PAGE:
We also came across several species of lizard. The most numerous were the Malayan Water Monitors. A very impressive animal which I will talk about more in another entry. We also had great views of a Green Crested Lizard through a lady’s scope. The lizard was only about 15 feet away but looked superb close up. I could have taken some decent shots of this lizard but unfortunately my camera was completely steamed up after getting out of the air-conditioned cab. The five minutes I had to wait for the de-steam was enough for the lizard to disappear.

Mangrove Cicada, Sungei Buloh, 15 Feb 2010

After we returned to the centre for a well earned drink at the café we were treated to some superb views of a party of Smooth Otters, again I will post an entry about this sighting later. The only drawback to a great day was the fact that the café was closed for Chinese New Year. Typical.

Black Naped Oriole, Sungei Buloh, 15 Feb 2010

Yellow Vented Bulbul, Sungei Buloh, 15 Feb 2010

Tree Climbing Crab, Sungei Buloh, 15 Feb 2010

Black Capped Kingfisher, Sungei Buloh, 15 Feb 2010

Steve Copsey

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Singapore Holiday

I have just returned to Hampshire after spending a pleasant and ‘slightly warmer’ week in Singapore with my family over half term.  Whilst primarily a family holiday, I did get the chance to get a bit of birding in during the week.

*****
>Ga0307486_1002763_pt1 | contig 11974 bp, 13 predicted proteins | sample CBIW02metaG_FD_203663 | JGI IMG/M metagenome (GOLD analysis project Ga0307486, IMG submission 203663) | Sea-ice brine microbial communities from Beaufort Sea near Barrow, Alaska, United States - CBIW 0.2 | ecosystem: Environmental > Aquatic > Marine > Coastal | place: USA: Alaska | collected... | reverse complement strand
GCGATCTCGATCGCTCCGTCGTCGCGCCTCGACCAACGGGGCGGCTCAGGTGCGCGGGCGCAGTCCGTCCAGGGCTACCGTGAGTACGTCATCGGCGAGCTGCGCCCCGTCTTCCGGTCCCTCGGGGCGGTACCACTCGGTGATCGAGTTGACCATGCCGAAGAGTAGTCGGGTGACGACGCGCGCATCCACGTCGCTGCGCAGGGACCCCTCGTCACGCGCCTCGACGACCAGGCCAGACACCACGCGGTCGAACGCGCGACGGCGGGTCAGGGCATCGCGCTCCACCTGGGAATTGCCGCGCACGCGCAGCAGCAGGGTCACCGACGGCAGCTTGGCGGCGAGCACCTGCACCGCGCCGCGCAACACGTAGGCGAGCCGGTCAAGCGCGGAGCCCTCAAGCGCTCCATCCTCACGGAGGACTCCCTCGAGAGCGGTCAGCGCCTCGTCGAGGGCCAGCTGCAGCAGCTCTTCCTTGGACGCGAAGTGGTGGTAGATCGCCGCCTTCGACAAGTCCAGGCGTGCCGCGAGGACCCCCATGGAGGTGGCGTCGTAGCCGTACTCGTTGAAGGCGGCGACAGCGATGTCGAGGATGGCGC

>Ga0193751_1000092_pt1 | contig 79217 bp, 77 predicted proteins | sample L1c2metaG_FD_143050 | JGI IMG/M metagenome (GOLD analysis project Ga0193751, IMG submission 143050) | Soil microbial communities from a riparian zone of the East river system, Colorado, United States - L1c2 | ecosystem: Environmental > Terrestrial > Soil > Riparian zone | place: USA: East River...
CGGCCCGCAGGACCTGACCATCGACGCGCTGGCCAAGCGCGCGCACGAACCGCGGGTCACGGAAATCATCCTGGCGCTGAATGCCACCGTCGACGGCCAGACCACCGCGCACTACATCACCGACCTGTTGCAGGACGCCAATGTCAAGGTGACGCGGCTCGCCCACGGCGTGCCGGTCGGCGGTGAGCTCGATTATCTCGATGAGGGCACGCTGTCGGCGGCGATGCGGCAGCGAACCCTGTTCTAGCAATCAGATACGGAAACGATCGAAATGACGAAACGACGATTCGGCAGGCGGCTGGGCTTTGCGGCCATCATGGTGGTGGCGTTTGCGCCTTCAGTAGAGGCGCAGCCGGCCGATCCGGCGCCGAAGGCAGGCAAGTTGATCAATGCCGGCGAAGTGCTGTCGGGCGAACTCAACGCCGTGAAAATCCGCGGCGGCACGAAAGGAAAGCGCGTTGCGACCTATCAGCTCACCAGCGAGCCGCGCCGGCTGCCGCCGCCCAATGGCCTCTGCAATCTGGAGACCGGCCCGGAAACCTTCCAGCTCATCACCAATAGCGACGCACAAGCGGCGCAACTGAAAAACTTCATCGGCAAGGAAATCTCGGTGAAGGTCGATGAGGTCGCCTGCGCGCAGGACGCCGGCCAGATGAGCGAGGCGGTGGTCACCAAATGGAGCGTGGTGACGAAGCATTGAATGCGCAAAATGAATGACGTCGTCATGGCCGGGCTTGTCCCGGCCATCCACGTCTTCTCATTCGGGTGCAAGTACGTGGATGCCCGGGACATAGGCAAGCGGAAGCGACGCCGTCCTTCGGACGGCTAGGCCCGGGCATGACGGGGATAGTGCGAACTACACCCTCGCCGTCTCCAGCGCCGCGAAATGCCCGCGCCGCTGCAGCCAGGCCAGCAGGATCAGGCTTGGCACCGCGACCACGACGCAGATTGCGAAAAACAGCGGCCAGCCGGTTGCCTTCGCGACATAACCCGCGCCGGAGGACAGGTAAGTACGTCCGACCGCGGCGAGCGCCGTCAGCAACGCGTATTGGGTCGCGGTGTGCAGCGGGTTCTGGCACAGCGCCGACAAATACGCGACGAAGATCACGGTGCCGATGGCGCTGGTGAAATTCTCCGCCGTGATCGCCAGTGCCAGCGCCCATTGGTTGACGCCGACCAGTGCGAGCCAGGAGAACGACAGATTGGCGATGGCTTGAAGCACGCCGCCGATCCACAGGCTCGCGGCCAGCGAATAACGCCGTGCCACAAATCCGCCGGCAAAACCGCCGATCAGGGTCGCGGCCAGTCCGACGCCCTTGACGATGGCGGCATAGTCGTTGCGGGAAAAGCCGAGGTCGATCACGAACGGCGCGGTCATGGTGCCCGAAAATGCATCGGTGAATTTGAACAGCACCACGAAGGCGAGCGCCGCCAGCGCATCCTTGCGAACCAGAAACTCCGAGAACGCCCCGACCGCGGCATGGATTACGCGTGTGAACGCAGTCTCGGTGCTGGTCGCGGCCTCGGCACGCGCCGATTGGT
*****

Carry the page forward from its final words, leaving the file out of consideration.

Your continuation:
Javan Myna, by far the most common bird on the island

Malayan Water Monitor, common around most wetlands.

A morning at the Sungei Buloh Wetlands Reserve was the real highlight as far as wildlife was concerned but visits to the Botanic Gardens, the Chinese Cemetery and even Sentosa pulled a few goodies out of the bag. Compared with nearby Malaysia and Indonesia Singapore is rather light on species due to the amount of urbanisation and population, but that said it is a great place to visit with a family. Very safe, very clean and very friendly. Over the next week I will add half a dozen or so entries detailing some of the places I visited and the wildlife seen.

 Singapore’s position in SE Asia

 For anyone who is unsure Singapore is an island situated 85 miles north of the equator and is positioned at the base of the Thai/Malaysia peninsular. The climate is very tropical with temperatures round 30 degrees Celsius all year round. Humidity is always around the 90% mark. Very sticky!